I just ran up to Guerrero to drop a package in the mailbox and on my return trip across the street I was absolutely overwhelmed by the smell of the eucalyptus forest above your house. How did that scent get down here, to the Mission, from all the way up there? Can it float better in this crisp, winter air? In any case, the wave that hit me brought me to you. To your warm, transparent-skinned hands, adorned in clunky gold rings that fit over your knuckles but then spun around your thin fingers. I was a kid again, remembering the smell of his shop in the basement, ever-meticulous, full of tools and treasures we knew not to touch. Of your garage, somehow warm with the smell of old wood and oil and the nearby forest, but also dark and cold and strangely windowless, even at the back where there could have been a twinkling view of downtown. To the laundry shoot, a relic of time, thundering with our bouncy balls and clogged with secret messages that never did make it all the way though. And to the holidays there, with Louis Armstrong, the Mormon Tabernacle Choir, and my brothers, my parents, my cousins, and you. Hugging us and loving us and letting us run wild through the alleys.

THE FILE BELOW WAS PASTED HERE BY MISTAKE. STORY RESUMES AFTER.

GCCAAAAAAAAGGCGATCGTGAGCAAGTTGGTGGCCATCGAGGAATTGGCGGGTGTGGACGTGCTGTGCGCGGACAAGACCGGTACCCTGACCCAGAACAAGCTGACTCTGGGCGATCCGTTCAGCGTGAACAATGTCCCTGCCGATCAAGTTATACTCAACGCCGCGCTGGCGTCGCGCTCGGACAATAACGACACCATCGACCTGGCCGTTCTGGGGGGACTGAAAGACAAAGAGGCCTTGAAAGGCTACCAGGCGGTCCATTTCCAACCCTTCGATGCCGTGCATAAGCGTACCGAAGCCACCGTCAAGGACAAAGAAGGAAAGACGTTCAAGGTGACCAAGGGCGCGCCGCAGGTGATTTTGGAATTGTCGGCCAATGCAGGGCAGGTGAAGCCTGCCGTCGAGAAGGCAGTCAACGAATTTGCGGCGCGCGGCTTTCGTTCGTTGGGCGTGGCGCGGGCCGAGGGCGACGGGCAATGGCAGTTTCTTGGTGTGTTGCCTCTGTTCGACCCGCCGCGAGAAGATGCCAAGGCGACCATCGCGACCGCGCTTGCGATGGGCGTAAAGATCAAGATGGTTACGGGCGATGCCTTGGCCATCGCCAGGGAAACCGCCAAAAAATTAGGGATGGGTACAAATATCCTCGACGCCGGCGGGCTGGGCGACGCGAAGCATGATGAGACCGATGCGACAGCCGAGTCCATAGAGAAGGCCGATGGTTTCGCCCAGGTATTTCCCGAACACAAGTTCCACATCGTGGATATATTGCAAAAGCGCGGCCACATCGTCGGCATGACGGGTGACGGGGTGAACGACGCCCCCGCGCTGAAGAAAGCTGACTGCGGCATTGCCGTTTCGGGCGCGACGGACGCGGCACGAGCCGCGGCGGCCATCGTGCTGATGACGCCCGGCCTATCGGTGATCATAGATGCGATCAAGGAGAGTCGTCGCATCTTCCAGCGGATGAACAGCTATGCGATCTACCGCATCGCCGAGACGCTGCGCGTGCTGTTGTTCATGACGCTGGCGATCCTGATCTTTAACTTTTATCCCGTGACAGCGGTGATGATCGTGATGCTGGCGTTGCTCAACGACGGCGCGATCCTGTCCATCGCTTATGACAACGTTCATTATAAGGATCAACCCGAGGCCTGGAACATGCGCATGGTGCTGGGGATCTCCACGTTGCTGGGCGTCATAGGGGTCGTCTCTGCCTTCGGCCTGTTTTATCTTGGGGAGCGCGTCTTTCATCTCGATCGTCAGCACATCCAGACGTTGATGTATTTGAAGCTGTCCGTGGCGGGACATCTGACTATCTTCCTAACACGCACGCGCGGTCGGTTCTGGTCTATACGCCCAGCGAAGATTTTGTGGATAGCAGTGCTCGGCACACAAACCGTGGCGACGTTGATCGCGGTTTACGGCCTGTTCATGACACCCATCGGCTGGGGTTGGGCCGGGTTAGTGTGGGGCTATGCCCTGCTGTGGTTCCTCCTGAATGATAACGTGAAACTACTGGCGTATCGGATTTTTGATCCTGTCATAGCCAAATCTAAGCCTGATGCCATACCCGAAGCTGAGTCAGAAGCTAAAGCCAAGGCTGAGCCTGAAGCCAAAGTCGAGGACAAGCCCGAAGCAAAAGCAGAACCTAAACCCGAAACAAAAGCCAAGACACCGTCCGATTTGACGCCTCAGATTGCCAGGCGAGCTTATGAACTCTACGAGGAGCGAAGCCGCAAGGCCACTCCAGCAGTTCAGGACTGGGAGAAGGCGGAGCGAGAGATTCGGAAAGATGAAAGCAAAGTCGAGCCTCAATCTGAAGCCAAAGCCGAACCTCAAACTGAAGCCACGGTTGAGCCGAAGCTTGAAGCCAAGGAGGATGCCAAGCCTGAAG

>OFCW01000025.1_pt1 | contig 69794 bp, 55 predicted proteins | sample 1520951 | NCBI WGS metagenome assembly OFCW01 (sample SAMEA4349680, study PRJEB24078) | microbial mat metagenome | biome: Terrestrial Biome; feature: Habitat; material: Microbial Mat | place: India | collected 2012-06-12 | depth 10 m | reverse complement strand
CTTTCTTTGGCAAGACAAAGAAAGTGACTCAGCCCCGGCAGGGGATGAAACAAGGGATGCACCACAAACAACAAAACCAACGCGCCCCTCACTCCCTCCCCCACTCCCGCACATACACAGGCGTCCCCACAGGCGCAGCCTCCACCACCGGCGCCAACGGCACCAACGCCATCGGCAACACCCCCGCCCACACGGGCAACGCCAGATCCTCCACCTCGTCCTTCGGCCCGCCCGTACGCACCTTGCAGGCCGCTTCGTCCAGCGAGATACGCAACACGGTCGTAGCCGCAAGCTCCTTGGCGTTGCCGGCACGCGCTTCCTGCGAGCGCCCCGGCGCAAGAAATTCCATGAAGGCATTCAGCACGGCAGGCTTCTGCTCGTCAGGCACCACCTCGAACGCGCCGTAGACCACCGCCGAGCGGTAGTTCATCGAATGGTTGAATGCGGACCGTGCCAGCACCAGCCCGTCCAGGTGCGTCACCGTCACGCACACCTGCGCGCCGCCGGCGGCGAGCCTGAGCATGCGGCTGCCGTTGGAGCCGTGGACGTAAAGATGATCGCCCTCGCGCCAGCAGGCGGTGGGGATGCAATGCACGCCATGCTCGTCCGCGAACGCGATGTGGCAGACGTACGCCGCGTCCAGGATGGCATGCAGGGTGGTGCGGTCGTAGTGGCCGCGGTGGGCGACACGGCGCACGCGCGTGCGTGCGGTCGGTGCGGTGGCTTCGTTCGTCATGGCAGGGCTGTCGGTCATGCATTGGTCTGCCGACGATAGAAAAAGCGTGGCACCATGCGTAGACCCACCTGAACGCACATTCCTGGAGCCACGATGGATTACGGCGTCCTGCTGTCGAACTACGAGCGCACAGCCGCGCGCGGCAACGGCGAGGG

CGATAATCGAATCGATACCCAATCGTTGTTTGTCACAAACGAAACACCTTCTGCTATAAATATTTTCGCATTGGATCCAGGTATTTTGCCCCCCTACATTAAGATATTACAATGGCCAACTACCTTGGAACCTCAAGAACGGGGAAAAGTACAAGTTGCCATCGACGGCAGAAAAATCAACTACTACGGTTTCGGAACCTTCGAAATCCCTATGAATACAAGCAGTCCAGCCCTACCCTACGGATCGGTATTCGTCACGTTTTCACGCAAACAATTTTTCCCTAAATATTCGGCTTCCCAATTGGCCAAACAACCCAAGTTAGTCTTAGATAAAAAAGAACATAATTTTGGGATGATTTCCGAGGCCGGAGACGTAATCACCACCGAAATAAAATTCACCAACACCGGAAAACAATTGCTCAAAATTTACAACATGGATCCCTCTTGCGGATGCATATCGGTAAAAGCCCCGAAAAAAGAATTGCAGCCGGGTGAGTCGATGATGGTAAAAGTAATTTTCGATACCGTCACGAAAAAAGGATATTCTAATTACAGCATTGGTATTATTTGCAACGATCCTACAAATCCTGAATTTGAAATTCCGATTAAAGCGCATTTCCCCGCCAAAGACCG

Walking back down the block back to school I felt you in me, your 5' 10'' frame—so startling tall in your era—alive in my lanky legs. We're all you, all four of us Smith women.